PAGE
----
I was referred by a contact of mine for a video editing job for a guy producing a New York City Bus Tour promotional video. The “client” (and I use the word generously), we’ll just abbreviate his name as “Pee-You” had a seemingly legit production company out of Tribeca in Manhattan and promoted his company as a “Viral Video Firm”. He also lived in a relatively high priced condominium where I initially met with him, on a day when he was moving out (Red Flag number one, but I let it go because people in NYC move all the time).  We agreed on $1,000 for the editing job (by e-mail and confirmed this orally).  He gave me a Rugged Lacie Drive of all the raw footage and showed me a couple of videos on YouTube that were like what he was going for.  This is something I’ve done many times over the past ten years – not a difficult project.  He told me  “you can keep the Lacie drive as part of your salary”.  I said “great!”.  A thousand dollars and a free Lacie Drive?  This guy knows how to keep editors happy!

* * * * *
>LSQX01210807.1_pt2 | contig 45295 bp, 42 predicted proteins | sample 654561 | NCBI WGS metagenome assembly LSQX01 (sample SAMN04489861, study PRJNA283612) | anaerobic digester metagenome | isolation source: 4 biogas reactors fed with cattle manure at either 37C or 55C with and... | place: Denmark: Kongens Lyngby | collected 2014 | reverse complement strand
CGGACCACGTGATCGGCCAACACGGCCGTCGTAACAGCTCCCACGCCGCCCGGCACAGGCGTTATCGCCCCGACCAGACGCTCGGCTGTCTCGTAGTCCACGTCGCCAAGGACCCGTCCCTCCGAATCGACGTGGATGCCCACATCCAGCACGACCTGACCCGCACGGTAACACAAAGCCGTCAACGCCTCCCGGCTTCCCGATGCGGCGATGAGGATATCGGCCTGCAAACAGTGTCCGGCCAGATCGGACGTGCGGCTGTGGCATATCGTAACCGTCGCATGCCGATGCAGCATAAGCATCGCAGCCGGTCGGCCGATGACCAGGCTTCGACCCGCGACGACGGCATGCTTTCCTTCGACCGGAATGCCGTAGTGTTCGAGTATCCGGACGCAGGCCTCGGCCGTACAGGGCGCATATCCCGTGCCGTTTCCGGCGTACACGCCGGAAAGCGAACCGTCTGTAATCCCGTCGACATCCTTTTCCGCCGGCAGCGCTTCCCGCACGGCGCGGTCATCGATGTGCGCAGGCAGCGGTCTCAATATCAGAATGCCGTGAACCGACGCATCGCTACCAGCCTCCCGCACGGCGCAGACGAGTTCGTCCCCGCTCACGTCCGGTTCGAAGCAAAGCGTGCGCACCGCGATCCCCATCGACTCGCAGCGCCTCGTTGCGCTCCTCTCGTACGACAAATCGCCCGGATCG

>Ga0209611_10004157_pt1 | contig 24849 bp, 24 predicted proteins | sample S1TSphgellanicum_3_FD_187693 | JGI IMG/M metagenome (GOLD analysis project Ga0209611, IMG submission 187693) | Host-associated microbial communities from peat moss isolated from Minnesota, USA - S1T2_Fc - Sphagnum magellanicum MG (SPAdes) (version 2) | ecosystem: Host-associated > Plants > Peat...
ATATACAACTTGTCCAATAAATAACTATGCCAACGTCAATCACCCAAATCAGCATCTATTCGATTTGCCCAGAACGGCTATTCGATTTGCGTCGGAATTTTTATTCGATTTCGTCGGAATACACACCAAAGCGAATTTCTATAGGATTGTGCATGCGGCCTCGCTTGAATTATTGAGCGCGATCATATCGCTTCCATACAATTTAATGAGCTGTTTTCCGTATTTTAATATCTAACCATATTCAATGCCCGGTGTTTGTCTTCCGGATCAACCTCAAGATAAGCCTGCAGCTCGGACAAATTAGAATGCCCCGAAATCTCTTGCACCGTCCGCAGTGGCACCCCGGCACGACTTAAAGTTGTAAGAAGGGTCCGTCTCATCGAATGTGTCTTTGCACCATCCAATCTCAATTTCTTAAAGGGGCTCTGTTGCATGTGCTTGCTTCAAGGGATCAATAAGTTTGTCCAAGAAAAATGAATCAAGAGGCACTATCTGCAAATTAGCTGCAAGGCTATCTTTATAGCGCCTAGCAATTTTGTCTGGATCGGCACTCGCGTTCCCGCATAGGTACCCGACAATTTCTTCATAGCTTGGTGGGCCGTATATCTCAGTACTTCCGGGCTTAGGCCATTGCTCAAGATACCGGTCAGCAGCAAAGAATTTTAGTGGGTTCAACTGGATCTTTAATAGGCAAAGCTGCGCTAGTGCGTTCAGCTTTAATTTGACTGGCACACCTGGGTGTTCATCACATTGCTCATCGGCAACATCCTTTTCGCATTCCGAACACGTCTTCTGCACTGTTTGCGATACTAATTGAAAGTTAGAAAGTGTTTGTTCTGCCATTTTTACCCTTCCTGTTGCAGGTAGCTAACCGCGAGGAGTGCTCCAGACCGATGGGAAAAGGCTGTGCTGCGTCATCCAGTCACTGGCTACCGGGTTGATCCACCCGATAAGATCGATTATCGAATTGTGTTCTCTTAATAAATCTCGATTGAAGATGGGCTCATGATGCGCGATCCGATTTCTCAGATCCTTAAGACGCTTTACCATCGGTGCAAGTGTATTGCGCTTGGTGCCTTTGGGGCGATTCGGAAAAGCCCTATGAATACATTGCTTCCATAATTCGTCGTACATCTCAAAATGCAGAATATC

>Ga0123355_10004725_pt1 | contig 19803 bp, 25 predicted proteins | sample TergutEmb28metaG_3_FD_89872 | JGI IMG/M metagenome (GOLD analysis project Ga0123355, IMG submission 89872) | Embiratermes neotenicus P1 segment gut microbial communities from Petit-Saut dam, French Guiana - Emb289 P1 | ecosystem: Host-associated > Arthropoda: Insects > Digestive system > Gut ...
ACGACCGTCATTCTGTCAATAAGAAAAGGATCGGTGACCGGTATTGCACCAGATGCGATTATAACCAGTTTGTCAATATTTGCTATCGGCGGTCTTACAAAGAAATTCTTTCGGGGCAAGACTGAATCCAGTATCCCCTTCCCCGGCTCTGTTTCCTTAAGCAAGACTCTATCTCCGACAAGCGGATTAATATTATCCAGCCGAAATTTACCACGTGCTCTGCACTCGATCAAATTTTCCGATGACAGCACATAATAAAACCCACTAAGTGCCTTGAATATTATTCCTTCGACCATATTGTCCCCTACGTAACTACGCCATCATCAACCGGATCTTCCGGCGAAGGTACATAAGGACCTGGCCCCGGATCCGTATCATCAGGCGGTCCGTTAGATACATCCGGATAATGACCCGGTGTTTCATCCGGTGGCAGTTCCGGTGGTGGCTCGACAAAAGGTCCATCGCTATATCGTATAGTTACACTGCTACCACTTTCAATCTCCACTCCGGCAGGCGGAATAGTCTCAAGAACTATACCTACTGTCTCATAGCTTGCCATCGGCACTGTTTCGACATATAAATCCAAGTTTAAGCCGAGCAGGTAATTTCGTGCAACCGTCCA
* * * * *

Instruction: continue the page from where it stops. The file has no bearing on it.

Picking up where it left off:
I did three passes before submitting my first assembly to him.  His response by phone was “are you sure this is the footage?”  I said, of course this is what was on the drive!  He decided he wanted to meet, so we met at a shoot in one of his client’s offices. He looked through the Lacie Drive he had given me and the disappointment in his expression was clear and right away I knew he hadn’t looked at the raw dailies before hiring me.  After all, they were relatively low res and not very professional in quality/aesthetics but they were usable and edited right I knew we could pull off an emotionally stimulating work. I suggested some more editing, maybe he could send me some b-roll of landmarks and I can move the narrative around a bit.   He agreed and sent me back to do so but said “leave the drive” (Red Flag number two – I put it into my head that this was a red glad, but settled back on the idea that he wanted to keep reviewing the footage). So whatever footage I had on my own drive I had to use.  I said okay and went back and delivered the next pass the following morning.